Several stories have come out about this, so here's a few:

Here's the original story on Wired:

Here's the original story on Slashdot, along with a link to a zip of the file with the redactions recovered:

Apparently five people have been suspended pending further investigation in to the leak. Amongst the interesting attempts at butt-covering as the statement that this version of the manual was from May/June 2008 and has been superseded.

Well, if it's been superseded, why are three Congresscritters asking for explanations from the TSA as to how this happened, and can they sue web sites to get it off the intertubes? As it turns out, it's been released to Cryptome and Wikileaks, and is thus now all over the world. And yes, I have a copy, and it's moderately interesting reading.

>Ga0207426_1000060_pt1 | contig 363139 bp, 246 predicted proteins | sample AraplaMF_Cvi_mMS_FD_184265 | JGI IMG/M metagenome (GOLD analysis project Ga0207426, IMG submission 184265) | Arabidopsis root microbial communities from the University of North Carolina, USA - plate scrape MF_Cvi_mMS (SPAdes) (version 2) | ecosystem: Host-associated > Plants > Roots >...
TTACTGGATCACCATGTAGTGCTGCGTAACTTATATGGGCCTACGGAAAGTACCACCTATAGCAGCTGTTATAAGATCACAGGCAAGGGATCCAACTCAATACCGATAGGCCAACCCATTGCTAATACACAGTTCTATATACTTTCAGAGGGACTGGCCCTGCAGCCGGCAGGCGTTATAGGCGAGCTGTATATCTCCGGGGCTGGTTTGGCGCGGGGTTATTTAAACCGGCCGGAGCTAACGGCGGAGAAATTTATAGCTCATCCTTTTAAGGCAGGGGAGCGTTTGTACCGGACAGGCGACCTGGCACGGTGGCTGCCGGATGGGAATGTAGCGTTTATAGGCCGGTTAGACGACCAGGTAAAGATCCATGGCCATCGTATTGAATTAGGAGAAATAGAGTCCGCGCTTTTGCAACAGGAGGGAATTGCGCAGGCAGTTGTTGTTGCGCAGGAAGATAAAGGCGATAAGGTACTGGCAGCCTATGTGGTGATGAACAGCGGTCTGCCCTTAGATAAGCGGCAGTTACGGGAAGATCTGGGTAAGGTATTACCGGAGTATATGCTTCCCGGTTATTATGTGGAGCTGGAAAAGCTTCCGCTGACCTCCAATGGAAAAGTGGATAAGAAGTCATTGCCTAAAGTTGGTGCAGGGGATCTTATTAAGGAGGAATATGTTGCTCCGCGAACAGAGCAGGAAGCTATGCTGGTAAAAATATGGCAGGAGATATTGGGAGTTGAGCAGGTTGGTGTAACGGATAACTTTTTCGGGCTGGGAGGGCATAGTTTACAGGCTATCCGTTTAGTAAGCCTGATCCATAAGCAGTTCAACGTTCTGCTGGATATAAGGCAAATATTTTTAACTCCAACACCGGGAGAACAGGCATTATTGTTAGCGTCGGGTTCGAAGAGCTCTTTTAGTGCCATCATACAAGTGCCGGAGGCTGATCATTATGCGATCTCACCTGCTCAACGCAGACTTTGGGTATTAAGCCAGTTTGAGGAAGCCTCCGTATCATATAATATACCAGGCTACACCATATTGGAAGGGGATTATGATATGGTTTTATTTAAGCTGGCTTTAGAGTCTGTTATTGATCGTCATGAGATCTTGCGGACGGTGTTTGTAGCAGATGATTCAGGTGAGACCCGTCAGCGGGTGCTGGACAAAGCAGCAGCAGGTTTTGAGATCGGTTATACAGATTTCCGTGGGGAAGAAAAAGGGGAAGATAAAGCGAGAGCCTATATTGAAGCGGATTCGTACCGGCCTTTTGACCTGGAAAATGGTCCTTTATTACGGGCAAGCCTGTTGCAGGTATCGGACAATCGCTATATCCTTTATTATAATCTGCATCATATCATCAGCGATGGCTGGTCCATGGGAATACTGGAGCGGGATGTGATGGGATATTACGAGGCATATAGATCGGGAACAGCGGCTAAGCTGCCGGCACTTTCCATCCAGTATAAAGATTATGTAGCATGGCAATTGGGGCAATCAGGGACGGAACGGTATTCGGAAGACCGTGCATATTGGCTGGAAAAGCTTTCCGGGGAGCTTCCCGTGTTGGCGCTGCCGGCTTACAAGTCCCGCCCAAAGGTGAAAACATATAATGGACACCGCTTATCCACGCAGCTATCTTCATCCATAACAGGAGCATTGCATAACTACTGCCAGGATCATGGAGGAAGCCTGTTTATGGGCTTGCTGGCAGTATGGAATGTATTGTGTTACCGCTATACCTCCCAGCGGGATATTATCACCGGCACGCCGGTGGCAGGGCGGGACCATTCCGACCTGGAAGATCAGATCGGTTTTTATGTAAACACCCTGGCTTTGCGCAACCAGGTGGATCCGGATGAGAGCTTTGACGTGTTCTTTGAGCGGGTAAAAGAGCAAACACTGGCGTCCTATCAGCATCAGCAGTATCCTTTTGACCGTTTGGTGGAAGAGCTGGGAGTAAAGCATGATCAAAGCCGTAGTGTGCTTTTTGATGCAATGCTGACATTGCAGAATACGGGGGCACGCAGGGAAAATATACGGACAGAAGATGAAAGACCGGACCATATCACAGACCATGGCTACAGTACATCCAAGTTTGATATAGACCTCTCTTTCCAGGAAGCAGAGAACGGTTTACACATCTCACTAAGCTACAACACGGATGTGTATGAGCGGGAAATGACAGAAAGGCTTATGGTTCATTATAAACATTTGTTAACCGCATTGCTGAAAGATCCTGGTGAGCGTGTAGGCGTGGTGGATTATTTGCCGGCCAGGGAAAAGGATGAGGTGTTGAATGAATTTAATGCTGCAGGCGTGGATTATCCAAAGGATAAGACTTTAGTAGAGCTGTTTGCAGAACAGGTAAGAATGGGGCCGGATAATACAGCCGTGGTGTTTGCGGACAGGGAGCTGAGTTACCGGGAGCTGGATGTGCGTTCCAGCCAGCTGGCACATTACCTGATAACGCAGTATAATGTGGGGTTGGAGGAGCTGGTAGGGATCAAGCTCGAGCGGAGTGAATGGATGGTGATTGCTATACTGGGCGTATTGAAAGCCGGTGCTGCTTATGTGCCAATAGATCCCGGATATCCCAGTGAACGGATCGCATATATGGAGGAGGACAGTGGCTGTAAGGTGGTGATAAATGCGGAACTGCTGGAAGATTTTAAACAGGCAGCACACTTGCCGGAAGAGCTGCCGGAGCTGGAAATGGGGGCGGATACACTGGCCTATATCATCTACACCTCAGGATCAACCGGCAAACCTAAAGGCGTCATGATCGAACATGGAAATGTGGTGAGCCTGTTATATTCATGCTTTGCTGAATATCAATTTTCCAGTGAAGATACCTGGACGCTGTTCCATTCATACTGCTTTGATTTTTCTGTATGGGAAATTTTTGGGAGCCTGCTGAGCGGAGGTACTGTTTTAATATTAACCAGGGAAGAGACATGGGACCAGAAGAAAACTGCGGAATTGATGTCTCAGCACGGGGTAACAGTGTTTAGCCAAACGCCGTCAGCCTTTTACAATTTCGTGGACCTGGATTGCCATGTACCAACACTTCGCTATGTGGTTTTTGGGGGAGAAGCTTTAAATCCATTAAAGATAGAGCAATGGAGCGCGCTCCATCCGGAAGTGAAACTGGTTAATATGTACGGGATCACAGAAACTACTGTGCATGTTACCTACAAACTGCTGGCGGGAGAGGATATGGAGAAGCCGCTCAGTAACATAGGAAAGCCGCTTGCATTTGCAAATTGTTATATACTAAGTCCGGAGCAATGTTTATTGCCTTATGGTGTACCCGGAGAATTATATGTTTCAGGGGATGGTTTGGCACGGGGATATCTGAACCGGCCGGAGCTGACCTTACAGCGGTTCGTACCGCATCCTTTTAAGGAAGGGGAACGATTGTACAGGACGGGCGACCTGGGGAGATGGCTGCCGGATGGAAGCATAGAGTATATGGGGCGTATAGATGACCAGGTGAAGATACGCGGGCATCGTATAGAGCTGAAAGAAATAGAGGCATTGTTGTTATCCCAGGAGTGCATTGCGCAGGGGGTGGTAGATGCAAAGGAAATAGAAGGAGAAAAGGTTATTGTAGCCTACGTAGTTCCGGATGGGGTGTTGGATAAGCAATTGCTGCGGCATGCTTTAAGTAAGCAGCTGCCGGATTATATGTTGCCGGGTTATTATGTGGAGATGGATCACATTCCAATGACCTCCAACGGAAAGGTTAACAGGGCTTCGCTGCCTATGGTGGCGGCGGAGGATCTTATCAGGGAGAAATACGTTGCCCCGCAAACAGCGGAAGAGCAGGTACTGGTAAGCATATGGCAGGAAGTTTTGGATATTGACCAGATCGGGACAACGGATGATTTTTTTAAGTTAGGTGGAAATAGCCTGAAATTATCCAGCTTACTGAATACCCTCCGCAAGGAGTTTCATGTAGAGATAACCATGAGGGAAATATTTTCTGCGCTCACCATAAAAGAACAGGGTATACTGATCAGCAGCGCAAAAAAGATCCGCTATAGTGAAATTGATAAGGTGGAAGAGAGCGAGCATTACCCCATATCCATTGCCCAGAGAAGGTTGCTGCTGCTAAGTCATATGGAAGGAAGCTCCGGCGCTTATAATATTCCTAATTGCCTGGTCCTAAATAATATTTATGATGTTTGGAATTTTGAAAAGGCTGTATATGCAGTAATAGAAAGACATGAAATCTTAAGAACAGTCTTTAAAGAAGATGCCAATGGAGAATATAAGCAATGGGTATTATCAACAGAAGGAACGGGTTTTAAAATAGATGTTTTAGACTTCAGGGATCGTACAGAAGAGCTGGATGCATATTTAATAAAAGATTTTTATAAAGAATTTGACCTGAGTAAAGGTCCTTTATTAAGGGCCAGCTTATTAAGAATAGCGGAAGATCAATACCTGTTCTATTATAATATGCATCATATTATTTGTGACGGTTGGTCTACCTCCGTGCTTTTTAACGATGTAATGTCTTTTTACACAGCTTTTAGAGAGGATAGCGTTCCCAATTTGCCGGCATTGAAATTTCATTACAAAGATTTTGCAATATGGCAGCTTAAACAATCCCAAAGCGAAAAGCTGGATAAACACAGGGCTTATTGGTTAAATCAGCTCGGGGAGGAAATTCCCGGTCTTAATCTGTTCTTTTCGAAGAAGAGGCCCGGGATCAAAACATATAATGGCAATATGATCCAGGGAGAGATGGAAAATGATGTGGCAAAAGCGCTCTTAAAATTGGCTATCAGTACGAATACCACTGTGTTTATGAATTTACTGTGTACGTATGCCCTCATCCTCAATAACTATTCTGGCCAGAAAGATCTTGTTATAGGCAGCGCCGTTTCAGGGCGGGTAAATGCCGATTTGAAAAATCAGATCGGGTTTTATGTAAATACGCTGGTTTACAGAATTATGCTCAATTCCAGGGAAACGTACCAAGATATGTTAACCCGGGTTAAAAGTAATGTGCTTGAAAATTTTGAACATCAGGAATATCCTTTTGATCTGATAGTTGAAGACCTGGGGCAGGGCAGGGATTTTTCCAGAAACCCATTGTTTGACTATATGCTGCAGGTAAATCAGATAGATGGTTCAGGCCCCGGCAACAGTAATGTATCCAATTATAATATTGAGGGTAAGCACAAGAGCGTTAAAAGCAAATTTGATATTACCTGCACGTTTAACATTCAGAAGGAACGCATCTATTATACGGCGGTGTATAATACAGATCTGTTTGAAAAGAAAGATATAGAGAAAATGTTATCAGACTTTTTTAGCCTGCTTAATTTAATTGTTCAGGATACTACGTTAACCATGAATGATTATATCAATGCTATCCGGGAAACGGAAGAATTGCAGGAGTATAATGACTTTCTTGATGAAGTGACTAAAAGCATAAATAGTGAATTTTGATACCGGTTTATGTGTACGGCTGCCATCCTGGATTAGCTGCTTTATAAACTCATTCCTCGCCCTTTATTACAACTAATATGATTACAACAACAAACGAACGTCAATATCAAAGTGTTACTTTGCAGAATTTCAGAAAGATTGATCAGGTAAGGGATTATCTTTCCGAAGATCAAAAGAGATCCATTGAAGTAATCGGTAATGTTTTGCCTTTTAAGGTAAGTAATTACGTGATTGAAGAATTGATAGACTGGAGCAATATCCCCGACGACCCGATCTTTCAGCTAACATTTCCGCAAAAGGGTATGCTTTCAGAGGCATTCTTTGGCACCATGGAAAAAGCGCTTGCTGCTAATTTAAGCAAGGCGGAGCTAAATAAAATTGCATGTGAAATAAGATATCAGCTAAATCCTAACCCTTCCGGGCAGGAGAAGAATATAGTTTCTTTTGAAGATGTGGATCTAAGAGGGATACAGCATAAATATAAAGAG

Now, here's the beauty of the Congresscritters request: the document was posted on a web site in MARCH. It was discovered LAST SUNDAY. Which means it's been indexed/captured/cached by every search engine in existence.

Well, here's the Congresscritters pleas:

And here's Slashdot's thread on the Congresscritters pleas:

I think that's enough silliness for now. I have some more silliness to post later, but it can wait.

Oh, I forgot. I meant to post a link to Cryptome: Some VERY interesting stuff on it! I've been reading a series posted by a former spy, neat stuff.
thewayne: (Default)
Yep, your tax dollars hard at work.

First, TSA employee caught hording with $200,000 worth of stolen goods to be sold on eBay. And as of right now, you can't even demand a receipt if they seize your laptop at the border, but there is a possibility of a new bill forcing DHS to receipt seized equipment and return them in a reasonable time frame. I can find the links if anyone is interested.